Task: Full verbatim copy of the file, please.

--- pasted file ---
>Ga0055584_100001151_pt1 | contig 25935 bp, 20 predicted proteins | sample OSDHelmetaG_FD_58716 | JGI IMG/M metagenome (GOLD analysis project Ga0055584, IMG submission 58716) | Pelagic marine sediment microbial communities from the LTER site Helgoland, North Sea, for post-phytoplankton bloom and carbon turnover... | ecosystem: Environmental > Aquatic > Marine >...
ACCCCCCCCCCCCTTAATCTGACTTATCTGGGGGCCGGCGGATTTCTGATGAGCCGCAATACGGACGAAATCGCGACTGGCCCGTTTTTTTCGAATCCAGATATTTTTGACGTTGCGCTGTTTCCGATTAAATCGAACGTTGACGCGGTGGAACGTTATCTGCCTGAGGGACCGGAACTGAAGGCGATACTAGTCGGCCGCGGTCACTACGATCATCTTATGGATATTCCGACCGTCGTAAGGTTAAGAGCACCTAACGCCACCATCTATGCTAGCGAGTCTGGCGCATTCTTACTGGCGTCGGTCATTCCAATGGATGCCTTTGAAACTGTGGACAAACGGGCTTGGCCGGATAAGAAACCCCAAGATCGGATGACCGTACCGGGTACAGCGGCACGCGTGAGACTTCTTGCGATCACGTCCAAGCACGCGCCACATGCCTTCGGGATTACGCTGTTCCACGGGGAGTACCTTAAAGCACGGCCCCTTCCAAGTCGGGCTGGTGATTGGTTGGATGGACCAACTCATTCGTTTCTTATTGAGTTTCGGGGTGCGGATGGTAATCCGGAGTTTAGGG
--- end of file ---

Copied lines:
>Ga0055584_100001151_pt1 | contig 25935 bp, 20 predicted proteins | sample OSDHelmetaG_FD_58716 | JGI IMG/M metagenome (GOLD analysis project Ga0055584, IMG submission 58716) | Pelagic marine sediment microbial communities from the LTER site Helgoland, North Sea, for post-phytoplankton bloom and carbon turnover... | ecosystem: Environmental > Aquatic > Marine >...
ACCCCCCCCCCCCTTAATCTGACTTATCTGGGGGCCGGCGGATTTCTGATGAGCCGCAATACGGACGAAATCGCGACTGGCCCGTTTTTTTCGAATCCAGATATTTTTGACGTTGCGCTGTTTCCGATTAAATCGAACGTTGACGCGGTGGAACGTTATCTGCCTGAGGGACCGGAACTGAAGGCGATACTAGTCGGCCGCGGTCACTACGATCATCTTATGGATATTCCGACCGTCGTAAGGTTAAGAGCACCTAACGCCACCATCTATGCTAGCGAGTCTGGCGCATTCTTACTGGCGTCGGTCATTCCAATGGATGCCTTTGAAACTGTGGACAAACGGGCTTGGCCGGATAAGAAACCCCAAGATCGGATGACCGTACCGGGTACAGCGGCACGCGTGAGACTTCTTGCGATCACGTCCAAGCACGCGCCACATGCCTTCGGGATTACGCTGTTCCACGGGGAGTACCTTAAAGCACGGCCCCTTCCAAGTCGGGCTGGTGATTGGTTGGATGGACCAACTCATTCGTTTCTTATTGAGTTTCGGGGTGCGGATGGTAATCCGGAGTTTAGGG